If you are a member of the U.S. Armed Forces who serves in a combat zone (defined later), you can exclude certain pay from your income. You do not
have to receive the pay while you are in a combat zone, are hospitalized, or in the same year you served in a combat zone. However, your entitlement
to the pay must have fully accrued in a month during which you served in the combat zone or were hospitalized as a result of wounds, disease, or
injury incurred while serving in the combat zone. Enlisted personnel, warrant officers, and commissioned warrant officers can exclude the following
amounts from their income. (Other officer personnel are discussed later.)
- Active duty pay earned in any month you served in a combat zone.
- Imminent danger/hostile fire pay.
- A reenlistment bonus if the voluntary extension or reenlistment occurs in a month you served in a combat zone.
- Pay for accrued leave earned in any month you served in a combat zone. The Department of Defense must determine that the unused leave was
earned during that period.
- Pay received for duties as a member of the Armed Forces in clubs, messes, post and station theaters, and other nonappropriated fund
activities. The pay must be earned in a month you served in a combat zone.
- Awards for suggestions, inventions, or scientific achievements you are entitled to because of a submission you made in a month you served in
a combat zone.
- Student loan repayments that are attributable to your period of service in a combat zone (provided a full year's service is performed to
earn the repayment).
Retirement pay and pensions do not qualify for the combat zone exclusion.
Partial (month) service.
If you serve in a combat zone for one or more days during a particular month, you are entitled to an exclusion for that entire month.
A combat zone is any area the President of the United States designates by Executive Order as an area in which the U.S. Armed Forces are engaging
or have engaged in combat. An area usually becomes a combat zone and ceases to be a combat zone on the dates the President designates by Executive
By Executive Order No. 13239, Afghanistan (and airspace above) is designated as a combat zone beginning September 19, 2001.
The Kosovo area.
By Executive Order No. 13119 and Public Law 106-21, the following locations (including air space above) were designated as a combat zone and
a qualified hazardous duty area beginning March 24, 1999.
- Federal Republic of Yugoslavia (Serbia/Montenegro)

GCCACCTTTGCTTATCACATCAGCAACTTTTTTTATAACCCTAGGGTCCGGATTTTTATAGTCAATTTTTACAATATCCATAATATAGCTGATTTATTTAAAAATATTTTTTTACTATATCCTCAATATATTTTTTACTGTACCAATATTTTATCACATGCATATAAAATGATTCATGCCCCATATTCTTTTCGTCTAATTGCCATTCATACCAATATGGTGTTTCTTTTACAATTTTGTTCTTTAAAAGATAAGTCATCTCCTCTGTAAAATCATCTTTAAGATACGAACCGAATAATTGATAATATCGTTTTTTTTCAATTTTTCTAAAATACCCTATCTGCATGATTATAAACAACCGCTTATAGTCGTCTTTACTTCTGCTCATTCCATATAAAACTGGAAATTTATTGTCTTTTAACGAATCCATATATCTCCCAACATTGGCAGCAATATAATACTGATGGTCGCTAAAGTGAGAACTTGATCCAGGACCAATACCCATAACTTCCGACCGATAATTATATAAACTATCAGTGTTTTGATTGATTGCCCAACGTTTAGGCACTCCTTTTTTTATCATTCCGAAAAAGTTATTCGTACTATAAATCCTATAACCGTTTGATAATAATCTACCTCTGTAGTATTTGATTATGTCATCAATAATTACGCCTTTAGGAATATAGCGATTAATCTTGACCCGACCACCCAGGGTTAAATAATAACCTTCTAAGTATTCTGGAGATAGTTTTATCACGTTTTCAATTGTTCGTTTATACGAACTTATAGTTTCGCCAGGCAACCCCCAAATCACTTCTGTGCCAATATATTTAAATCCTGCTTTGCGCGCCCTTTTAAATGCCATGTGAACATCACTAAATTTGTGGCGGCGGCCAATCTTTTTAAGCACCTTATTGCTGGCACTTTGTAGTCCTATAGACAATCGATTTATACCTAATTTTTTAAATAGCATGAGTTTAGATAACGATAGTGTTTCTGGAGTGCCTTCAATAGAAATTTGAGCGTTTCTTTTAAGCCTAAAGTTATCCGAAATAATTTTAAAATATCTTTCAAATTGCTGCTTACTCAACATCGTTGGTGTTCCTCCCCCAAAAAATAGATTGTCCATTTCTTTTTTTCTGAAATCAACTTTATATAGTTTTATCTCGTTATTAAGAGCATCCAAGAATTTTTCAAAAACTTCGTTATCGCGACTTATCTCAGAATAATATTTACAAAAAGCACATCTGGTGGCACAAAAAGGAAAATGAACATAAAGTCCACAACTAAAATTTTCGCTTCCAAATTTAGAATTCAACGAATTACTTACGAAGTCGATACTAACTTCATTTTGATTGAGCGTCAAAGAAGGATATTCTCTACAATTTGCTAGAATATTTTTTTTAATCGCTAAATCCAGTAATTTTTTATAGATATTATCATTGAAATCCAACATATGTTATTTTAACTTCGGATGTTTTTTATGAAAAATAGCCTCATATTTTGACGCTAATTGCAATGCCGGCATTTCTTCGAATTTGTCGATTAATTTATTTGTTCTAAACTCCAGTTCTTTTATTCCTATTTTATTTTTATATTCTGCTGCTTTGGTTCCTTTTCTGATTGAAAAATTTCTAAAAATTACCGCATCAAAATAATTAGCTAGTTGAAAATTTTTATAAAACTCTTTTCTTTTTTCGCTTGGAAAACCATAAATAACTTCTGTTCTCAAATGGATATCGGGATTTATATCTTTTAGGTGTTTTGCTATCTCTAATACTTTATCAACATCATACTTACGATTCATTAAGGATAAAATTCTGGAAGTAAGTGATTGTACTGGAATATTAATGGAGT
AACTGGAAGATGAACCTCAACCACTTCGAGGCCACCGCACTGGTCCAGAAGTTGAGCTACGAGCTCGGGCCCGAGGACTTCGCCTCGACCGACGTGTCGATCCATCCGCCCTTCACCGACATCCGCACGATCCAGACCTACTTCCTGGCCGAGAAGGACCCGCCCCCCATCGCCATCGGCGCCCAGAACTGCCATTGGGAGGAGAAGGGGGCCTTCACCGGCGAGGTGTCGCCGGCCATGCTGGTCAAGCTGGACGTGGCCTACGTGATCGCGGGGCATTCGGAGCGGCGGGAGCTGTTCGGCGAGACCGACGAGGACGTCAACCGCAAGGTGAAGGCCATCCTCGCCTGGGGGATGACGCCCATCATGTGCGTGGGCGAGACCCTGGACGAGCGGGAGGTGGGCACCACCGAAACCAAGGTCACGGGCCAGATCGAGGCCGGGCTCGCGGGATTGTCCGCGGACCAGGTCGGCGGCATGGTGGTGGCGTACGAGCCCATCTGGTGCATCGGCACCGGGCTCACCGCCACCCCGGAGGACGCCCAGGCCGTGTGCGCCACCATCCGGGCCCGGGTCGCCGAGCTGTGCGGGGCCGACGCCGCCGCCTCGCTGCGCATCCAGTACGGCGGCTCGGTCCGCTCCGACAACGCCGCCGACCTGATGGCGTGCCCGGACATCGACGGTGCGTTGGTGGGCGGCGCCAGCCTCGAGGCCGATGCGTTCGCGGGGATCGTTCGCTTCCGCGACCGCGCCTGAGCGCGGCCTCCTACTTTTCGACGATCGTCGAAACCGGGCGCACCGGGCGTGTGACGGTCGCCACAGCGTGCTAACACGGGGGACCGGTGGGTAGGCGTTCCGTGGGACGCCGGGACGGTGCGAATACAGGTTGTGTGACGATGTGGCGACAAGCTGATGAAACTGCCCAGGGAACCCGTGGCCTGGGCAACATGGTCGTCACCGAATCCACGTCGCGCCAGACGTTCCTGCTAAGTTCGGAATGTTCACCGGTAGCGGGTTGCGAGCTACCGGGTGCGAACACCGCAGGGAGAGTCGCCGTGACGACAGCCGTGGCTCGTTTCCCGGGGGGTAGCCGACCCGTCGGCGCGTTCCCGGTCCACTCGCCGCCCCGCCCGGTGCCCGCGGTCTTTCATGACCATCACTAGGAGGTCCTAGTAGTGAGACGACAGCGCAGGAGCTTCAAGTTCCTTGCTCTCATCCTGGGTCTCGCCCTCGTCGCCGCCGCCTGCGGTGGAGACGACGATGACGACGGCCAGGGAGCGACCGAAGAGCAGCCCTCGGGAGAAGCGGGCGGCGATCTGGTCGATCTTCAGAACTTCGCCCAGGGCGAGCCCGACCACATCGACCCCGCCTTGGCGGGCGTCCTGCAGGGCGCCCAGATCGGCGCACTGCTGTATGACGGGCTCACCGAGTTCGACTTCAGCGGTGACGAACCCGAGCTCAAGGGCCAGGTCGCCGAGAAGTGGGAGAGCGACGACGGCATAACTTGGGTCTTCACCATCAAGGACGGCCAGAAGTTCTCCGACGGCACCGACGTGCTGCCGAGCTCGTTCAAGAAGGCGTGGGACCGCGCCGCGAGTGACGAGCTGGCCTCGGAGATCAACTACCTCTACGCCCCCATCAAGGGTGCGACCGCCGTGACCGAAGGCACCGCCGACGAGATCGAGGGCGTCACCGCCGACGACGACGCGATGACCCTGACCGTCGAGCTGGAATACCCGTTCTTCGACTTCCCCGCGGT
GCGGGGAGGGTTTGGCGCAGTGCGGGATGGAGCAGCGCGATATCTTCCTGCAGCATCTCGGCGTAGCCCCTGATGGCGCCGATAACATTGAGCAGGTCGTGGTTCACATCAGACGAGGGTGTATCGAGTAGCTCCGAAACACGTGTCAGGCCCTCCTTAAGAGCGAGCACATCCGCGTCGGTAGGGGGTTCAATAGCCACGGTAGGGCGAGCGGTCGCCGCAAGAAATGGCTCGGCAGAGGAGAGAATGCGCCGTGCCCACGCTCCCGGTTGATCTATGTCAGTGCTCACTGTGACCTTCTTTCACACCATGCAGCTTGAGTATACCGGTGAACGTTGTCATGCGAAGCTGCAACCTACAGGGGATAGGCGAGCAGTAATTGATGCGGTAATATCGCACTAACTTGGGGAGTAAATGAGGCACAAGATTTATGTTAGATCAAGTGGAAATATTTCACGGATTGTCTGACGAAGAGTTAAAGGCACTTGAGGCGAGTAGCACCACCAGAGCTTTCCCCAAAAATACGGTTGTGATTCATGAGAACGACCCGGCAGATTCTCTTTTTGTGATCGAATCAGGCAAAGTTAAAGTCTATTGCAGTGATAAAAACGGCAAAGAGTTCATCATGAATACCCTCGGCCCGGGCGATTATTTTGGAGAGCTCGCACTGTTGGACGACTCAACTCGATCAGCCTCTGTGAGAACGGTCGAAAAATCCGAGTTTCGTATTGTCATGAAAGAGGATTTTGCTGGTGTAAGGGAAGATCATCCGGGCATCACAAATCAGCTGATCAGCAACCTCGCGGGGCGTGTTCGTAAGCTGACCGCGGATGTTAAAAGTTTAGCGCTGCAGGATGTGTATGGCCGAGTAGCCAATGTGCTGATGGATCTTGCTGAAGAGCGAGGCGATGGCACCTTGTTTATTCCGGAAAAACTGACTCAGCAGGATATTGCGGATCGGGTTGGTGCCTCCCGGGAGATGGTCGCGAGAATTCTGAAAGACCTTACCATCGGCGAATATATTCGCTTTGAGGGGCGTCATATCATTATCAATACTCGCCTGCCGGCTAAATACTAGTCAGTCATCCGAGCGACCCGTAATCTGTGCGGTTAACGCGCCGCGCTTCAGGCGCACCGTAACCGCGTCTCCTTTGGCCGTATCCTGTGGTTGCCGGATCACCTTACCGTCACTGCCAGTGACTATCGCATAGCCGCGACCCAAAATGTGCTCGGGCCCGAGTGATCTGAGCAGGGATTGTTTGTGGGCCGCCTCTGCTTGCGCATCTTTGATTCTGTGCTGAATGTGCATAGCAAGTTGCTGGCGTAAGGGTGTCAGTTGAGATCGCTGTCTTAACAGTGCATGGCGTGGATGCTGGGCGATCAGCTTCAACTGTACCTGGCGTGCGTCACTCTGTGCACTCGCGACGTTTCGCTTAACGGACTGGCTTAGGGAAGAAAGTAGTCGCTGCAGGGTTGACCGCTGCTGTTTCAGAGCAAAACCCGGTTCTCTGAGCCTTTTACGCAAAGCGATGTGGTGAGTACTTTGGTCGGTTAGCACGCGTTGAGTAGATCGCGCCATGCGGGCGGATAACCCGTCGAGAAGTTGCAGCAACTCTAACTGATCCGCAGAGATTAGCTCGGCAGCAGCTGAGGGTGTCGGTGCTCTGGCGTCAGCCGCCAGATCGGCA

- The Adriatic Sea
- The Ionian Sea--north of the 39th parallel (including all of the airspace in connection with the Kosovo operation.)
Persian Gulf area.
By Executive Order No. 12744, the following locations (and airspace above) were designated as a combat zone beginning January 17, 1991.
- The Persian Gulf,
- The Red Sea,
- The Gulf of Oman,
- The part of the Arabian Sea that is north of 10 degrees north latitude and west of 68 degrees east longitude,
- The Gulf of Aden, and
- The total land areas of Iraq, Kuwait, Saudi Arabia, Oman, Bahrain, Qatar, and the United Arab Emirates.
This publication refers to the above areas as the Persian Gulf area combat zone.
Qualified hazardous duty area.
Beginning November 21, 1995, a qualified hazardous duty area in the former Yugoslavia is treated as if it were a combat zone. The qualified
hazardous duty area includes:
- Bosnia and Herzegovina,
- Croatia, and
Members of the Armed Forces deployed overseas away from their permanent duty station in support of operations in a qualified hazardous duty
area, or performing qualifying service outside the qualified hazardous duty area, are treated as if they are in a combat zone solely for the purposes
of the extension of deadlines. These personnel are not entitled to other combat zone tax benefits.
If you satisfy additional requirements, you may be entitled to full combat zone tax benefits. See Qualifying service outside combat
Serving in a Combat Zone
Service in a combat zone includes any periods you are absent from duty because of sickness, wounds, or leave. If, as a result of serving in a